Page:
The east coast of New Zealand has experienced the strongest aftershock this morning following yesterday's earthquakes.
A 5.4 magnitude quake struck 125km east of Te Araroa off East Cape at a depth of 12km just after 10.30am.
GNS Science describes it as a light earthquake.
There have been a series of aftershocks overnight with most in the range of magnitude three to four.
There were two at close to 1am, five at close to 5am and two at close to 7am.
These quakes were marked either as weak or unnoticeable.
Geonet says there was a 4.4 quake 150km east of Te Araroa just before 6.45am and a 4.7 shake 135km east of the township just before 8am.
GNS seismologist Dr Matt Gerstenberger says the continuing earthquakes are normal but people should still stay vigilant about the danger of a tsunami.
He says about 100 quakes greater than magnitude four have been recorded around Te Araroa and at the Kermadec Islands since the three major quakes yesterday.
"We had fairly substantial large earthquakes that occurred yesterday and they set set things up in the crust and the crust settles down and you have lots of smaller earthquakes as that happens."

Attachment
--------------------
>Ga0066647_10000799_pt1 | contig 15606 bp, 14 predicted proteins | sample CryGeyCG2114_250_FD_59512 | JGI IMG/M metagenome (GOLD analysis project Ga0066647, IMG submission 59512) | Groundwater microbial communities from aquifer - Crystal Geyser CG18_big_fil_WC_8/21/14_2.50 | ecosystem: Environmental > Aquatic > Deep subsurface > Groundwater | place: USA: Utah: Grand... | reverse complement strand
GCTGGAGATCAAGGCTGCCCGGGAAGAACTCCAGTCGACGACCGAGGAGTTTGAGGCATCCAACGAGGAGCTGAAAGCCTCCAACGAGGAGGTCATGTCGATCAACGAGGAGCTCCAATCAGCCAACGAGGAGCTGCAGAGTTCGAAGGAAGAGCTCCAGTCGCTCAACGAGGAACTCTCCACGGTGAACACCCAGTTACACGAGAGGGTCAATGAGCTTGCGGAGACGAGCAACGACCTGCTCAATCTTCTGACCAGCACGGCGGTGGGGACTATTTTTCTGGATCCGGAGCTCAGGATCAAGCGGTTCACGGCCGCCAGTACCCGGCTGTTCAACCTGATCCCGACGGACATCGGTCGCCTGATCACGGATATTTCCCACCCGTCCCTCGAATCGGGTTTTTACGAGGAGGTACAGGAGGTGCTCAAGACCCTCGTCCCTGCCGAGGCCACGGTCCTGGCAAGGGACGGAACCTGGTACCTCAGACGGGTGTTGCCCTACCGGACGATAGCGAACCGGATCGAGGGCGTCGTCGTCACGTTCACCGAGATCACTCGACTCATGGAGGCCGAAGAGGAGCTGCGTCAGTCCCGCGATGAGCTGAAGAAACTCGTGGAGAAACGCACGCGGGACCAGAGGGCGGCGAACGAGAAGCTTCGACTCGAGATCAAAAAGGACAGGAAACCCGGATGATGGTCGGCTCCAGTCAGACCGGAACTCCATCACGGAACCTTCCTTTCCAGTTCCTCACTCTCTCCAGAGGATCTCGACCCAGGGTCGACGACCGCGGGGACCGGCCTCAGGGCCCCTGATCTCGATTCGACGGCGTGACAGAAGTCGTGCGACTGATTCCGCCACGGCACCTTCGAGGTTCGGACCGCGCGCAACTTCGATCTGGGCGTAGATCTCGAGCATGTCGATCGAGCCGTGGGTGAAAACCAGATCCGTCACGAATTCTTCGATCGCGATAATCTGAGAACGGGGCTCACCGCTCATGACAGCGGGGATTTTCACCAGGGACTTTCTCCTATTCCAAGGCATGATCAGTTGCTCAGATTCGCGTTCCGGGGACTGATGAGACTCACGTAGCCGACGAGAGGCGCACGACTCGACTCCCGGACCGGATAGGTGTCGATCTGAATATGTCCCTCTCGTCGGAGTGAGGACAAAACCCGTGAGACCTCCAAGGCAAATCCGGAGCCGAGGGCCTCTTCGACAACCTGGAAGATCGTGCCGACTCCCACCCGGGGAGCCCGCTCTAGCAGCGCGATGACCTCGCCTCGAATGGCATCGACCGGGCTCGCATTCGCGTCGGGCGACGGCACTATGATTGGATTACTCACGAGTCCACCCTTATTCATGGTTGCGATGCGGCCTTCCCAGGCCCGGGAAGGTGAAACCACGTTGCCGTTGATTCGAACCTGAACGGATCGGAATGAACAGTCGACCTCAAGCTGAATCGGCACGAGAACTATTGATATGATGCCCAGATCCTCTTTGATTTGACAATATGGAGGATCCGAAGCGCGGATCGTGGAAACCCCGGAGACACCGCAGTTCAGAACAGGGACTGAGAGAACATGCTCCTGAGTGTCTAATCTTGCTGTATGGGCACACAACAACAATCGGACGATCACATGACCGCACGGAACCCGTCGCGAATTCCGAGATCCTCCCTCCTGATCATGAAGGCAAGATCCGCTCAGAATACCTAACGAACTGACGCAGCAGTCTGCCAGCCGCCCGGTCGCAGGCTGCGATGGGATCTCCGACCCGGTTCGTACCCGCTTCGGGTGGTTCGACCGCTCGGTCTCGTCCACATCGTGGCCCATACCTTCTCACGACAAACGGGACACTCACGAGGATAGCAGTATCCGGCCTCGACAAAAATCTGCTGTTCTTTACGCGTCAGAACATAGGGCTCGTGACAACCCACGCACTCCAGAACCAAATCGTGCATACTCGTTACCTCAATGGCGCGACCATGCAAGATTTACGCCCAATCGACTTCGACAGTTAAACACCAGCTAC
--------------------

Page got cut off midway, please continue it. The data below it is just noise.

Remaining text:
Dr Gerstenberger says the most likely scenario in the next 30 days is that further quakes of smaller magnitude will occur - and less often.
"We expect there to be more earthquakes occurring and there's still a chance that these will be felt or that they could produce tsunamis.
"So everybody should still be vigilant and pay attention and [act on] 'long strong get gone'; pay attention to the emergency management alerts."Warning from surf lifesavers
Surf lifesavers are urging people to check with the latest Civil Defence information before heading into the water today.
The tsunami alerts that were activated after yesterday's earthquakes near the Kermadec Islands were cancelled yesterday afternoon and Civil Defence also said the threat to beach and marine areas has passed.
But Surf Lifesaving manager for the northern region, Ali Peach, says people should still take extra precautions today.
"Where possible, to choose to swim at a beach that has lifeguards. Talk to the lifeguards before you go in the water. If you're ever unsure or in doubt just don't go into the water and where possible, swim with somebody else."
Peach says Civil Defence can provide the most up-to-date information about ocean conditions today.